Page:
I think I missed his companionship most of all. In his later years, Eliot didn’t bark much (he couldn’t hear people coming and going), but he laid contentedly at my feet wherever I was in the house, and I appreciated his presence. He didn’t play anymore, but his personality, his stubbornness, his love of watching the squirrels in the yard, remained intact. When we made our final trip to the vet, even though he shook like a leaf and moved slowly, he tried to carry his leash in his mouth, anticipating a beloved car ride. He was, for lack of a better descriptor, a good dog.

Being without him left a hole in my life. I told my husband that I couldn’t live without another dog. A few weeks later, we went to a breeder a friend recommended and saw a beautiful, tiny dachshund pup along with his sisters and brother. He was the only red one–all of his siblings resembled his mother, a black and tan dog. But as soon as I held him against my chest, next to my heart, I knew it had been stolen away by this little creature with big, sad eyes and even bigger ears. We picked him up a couple of weeks later and brought him home, naming him Kipling after much debate amongst all of us in the household. He, too, is a good dog. He barks like a fool at anything and everything that goes on, and he’s quite sneaky about trying to lie on the couch. But anytime I need solace or warm legs, he’s there, my lovely lap companion. 

Why am I talking about pets today? Two of my good friends have had to face their pets’ end days recently. One of them had to put her beloved kitty to sleep just a couple of days ago. My other friend has a dear Great Dane that is nearing the end, and he fears having to make the decision to let him go. Sad times, and the grief we feel over the loss of a pet, these wonderful friends that stick with us through everything, is consuming and misunderstood by those who don’t have pets in their lives.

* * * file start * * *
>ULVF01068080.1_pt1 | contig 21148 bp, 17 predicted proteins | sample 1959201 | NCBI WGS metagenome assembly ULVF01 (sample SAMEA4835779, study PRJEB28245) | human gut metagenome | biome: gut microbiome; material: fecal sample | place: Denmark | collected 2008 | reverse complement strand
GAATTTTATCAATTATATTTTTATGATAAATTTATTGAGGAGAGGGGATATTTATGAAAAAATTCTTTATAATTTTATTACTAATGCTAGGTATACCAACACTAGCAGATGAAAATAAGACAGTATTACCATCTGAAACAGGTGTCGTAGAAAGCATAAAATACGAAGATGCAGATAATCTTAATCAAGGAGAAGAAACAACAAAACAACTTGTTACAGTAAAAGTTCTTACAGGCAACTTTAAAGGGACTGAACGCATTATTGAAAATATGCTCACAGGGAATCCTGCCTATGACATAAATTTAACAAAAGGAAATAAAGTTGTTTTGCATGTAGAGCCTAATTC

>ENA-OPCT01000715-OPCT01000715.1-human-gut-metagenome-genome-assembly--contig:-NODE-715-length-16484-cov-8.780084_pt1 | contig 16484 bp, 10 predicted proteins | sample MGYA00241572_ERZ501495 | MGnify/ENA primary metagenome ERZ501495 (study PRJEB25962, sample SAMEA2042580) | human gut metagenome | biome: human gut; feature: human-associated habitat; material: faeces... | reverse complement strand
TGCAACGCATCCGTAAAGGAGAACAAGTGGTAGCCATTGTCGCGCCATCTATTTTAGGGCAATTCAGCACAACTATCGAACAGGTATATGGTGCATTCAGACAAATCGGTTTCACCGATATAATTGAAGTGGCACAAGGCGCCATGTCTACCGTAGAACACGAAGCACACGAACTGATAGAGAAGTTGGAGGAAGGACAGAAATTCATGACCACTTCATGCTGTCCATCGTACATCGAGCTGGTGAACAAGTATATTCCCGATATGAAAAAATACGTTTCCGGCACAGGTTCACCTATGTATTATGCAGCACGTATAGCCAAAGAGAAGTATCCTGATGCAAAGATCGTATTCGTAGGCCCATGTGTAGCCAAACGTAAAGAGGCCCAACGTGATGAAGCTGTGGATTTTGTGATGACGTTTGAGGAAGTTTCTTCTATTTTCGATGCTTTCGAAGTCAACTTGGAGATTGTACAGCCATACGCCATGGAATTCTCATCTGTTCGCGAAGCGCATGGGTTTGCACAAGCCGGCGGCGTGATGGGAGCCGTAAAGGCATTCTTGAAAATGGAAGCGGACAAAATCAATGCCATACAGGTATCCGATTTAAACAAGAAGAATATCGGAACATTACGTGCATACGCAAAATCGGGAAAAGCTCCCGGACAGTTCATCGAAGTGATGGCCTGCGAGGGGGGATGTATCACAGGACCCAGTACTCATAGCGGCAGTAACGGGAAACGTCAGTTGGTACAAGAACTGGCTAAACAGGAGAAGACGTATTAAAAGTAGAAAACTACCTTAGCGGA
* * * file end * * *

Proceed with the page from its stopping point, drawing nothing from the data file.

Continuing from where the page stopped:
People ask me all the time if pets cross over to the Other Side. Yes, they do, especially the ones that have been loved by someone in the physical world. They are cared for and played with in the afterlife after they make their transitions until we can get there to accompany them again. Pets even come through in readings, usually communicating through feelings and pictures what they need to say to the owners they’ve left behind. They will often visit their human counterparts from the Other Side and check up on them to make sure the house is still safe and that all is harmonious since they’ve crossed. I often see our dog, Eliot, in the evenings, lying near the couch or walking down the hallway. I only see him for a few moments, but it’s enough to reassure me that he’s still around, and he’s waiting for our reunion someday in the spirit world. 

That will be fun, I think. We can introduce him to Kip, and any other companion animals that we’ve had. We can all go for a long romp in the beautiful fields of Summerland. We’ll all be whole and complete again in every way, and the love we’ve had for each other will be amplified through the pervasive positive energy of the Other Side. 

So today, if you’ve got a pet, love him or her. Pet her, brush him, take her for a walk, give him a special treat. They all deserve it. 

Sending love and light to you and yours.